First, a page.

Who or what inspired you to become a Designer?

Nobody inspired me to become a designer. Of course, I do have paragons and favorites; I’m particularly partial to the work of Elie Saab or Zuhair Murad, for instance. What I find most You create something and your idea has the potential to make other people happy. This is my motivation and inspiration. intriguing and exciting about design is the process during which an idea is turned into reality.

What are your biggest challenges?

The biggest challenge is the correct organization and planning of a collection or a fashion show. Often there are unforeseeable problems and it can be difficult to stay on schedule. Furthermore, it is important that you are able to find a spontaneous solution to all sorts of problems, because frequently there’s no one to show you how things work or how to behave correctly in certain situations. You have to be able to deal with this kind of pressure.

How do you work? What is your process?

The best ideas come to me in dreams and in the shower. Sometimes they’re specific forms and colors, other times they’re ideas for a whole dress. I always carry a notebook so I can record fresh ideas instantly. When I prepare a new collection I browse my notebook and extract appropriate elements from a variety of drafts, turning them into something new. I also enjoy draping very much. It allows and encourages the spontaneous formation of new patterns, forms and ideas. The result is instantly visible, a circumstance which permits the designer to immediately see whether the garment fits the collection or not. This method leads to a prolific accumulation of ideas for the collection and in the end one only has to pick the best.

What other projects are you working on?

Currently I’m participating in a competition called the Gold Ball. (www.dergoldeneball.de). I have been selected into the top 10 at Berlin Fashion week. I am specialing in wedding and evening gowns this competition is geared to. I am looking forward to go to the final selection in Leipzig and see how the jury evaluates my dresses.

Credits:
Fotograf: Daniel Gieseke
Design: Shahrzad Ahmadi
Hair and Make-Up: Sebnem Ekmekci
Models: Dana Söhngen, Yesim Sery

1. How long have you been a photographer?

Well I bought my first camera when I was 9 years old – a Brownie 1957 model. I
start shooting regularly at Bryanston (My High School) and learnt to print at 14 years old. My professional career as a photographer started in 1994 and I established myself in NYC in 1996 after stints in London, Milan and Paris…

2. What brought you into the field?

I consider myself a creative person whether I work with a camera, pencil or just brainstorming. At school I was being set up academically to study medicine. However on my own time I studied wood work, metal work, dress making, pattern cutting, weaving, pottery and of course photography. No one at my careers department ever mentioned a career in photography was a wise move in fact it wasn’t even a suggestion. The reality was when you went to a school like mine you were expected to get a “real” job not a hobby…. It was after my stint as a model that I realized that such jobs existed and could be fiscally worthwhile. I recently returned to my high school and I’m happy to report that they have a whole section now on entertainment and media in the careers dept! I big jump from modeling to photography happened in the mid 90s when the ‘Amazonian’ era I was a part of came to an end and the androgynous, heroin chic waif era started. I didn’t want to throw away years of experience an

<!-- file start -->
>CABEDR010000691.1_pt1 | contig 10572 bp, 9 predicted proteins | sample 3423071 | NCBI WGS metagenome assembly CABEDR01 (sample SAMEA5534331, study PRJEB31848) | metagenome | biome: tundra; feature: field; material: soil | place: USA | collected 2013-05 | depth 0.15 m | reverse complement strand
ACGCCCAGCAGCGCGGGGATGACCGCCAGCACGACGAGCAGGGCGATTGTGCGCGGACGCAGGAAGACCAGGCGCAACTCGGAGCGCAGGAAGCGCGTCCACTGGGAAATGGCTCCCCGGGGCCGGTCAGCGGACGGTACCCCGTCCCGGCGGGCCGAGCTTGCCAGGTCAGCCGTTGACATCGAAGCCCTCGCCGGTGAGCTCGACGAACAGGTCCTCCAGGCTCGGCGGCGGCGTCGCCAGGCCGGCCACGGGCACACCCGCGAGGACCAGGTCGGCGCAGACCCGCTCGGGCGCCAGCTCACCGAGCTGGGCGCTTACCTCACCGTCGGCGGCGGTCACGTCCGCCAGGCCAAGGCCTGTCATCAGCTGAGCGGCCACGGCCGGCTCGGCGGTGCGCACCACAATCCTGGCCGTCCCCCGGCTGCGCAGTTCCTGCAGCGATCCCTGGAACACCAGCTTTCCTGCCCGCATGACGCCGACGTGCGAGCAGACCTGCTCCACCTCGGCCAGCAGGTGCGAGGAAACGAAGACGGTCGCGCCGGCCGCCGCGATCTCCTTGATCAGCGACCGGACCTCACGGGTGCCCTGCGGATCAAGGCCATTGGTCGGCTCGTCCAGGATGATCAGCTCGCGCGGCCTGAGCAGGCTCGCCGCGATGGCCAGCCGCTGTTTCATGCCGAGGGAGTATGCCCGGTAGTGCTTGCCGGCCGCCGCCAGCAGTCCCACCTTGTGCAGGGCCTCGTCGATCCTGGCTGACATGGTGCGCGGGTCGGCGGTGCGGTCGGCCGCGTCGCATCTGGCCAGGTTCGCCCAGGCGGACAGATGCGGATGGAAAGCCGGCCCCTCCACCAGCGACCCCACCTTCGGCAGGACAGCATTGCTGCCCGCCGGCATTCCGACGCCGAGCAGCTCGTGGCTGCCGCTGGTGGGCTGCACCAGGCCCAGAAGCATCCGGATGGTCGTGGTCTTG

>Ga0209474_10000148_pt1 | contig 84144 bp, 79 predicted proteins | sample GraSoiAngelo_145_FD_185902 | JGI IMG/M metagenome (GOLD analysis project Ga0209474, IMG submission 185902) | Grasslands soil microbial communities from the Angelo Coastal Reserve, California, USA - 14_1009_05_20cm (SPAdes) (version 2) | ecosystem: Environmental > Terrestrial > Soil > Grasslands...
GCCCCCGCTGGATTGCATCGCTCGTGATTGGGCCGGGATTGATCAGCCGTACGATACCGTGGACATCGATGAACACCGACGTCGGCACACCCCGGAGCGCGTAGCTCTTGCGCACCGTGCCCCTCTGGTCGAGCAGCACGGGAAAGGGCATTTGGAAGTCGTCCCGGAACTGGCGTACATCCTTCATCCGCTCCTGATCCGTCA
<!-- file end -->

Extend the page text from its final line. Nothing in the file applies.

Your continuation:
d I gave it my best shot at photography.

3. What is your primary income stream?

Photography is the main income stream in any one category for my business. However at this stage in my career I obviously my money from TV/Film, book sales, Prints, Endorsements, Creative Direction and Production revenues.

4. How long did it take you to establish your position as fashion photographer?

You are constantly establishing yourself whether to your audience, editors or yourself. I started to get noticed as a young test photographer in Europe. When I came to NYC I worked 7 days a week testing young hopefuls and veteran models alike. It wasn’t too long before I became one of the go to test shooters favored by many of the top agencies like Ford, IMG, Elite and Click. That translated into editorial gigs with my first 14 page spread in Paper Magazine in 1998. The rest is history as they say.

5. What do you believe have been the key factors in your success?

I have always believed in hard work and dedication to your craft. Of course lucky breaks come your way but you need to be able to recognize an opportunity and act on it to produce another set of lucky breaks so to speak. Crissy, my wife has worked tirelessly by my side and I would be a shadow of the man I am today without her. I am not a one man show and never have been. In order to do what I do I have a team of diligent hard working folk who excel in their own areas like styling, make up, hair, production etc. They constitute my team and being able to pick a winning team is key. Hence management skills are key too.

I have also never just sat around waiting for some one to hire me and my team. We have always actively created opportunity and work by looking for holes in the market and approaching clients directly with how we feel they could benefit from our input creatively. In this competitive world you can’t expect people to just come knocking especially in NYC where you have the creme de la creme of talent.

6. Have you altered your career trajectory along the way? If yes, how often and why?

Not exactly but yes and all the time. What I mean by that is I never had a set idea of what I needed to accomplish or set boundaries for my business. I am delighted to tackle any creative task thrown at me whether it means appearing in front of the camera or behind it, designing or creating and both hands on or just on a consultant basis. You see for me photography although a love of mine isn’t really the defining element of who I am or what we do. Being creative is.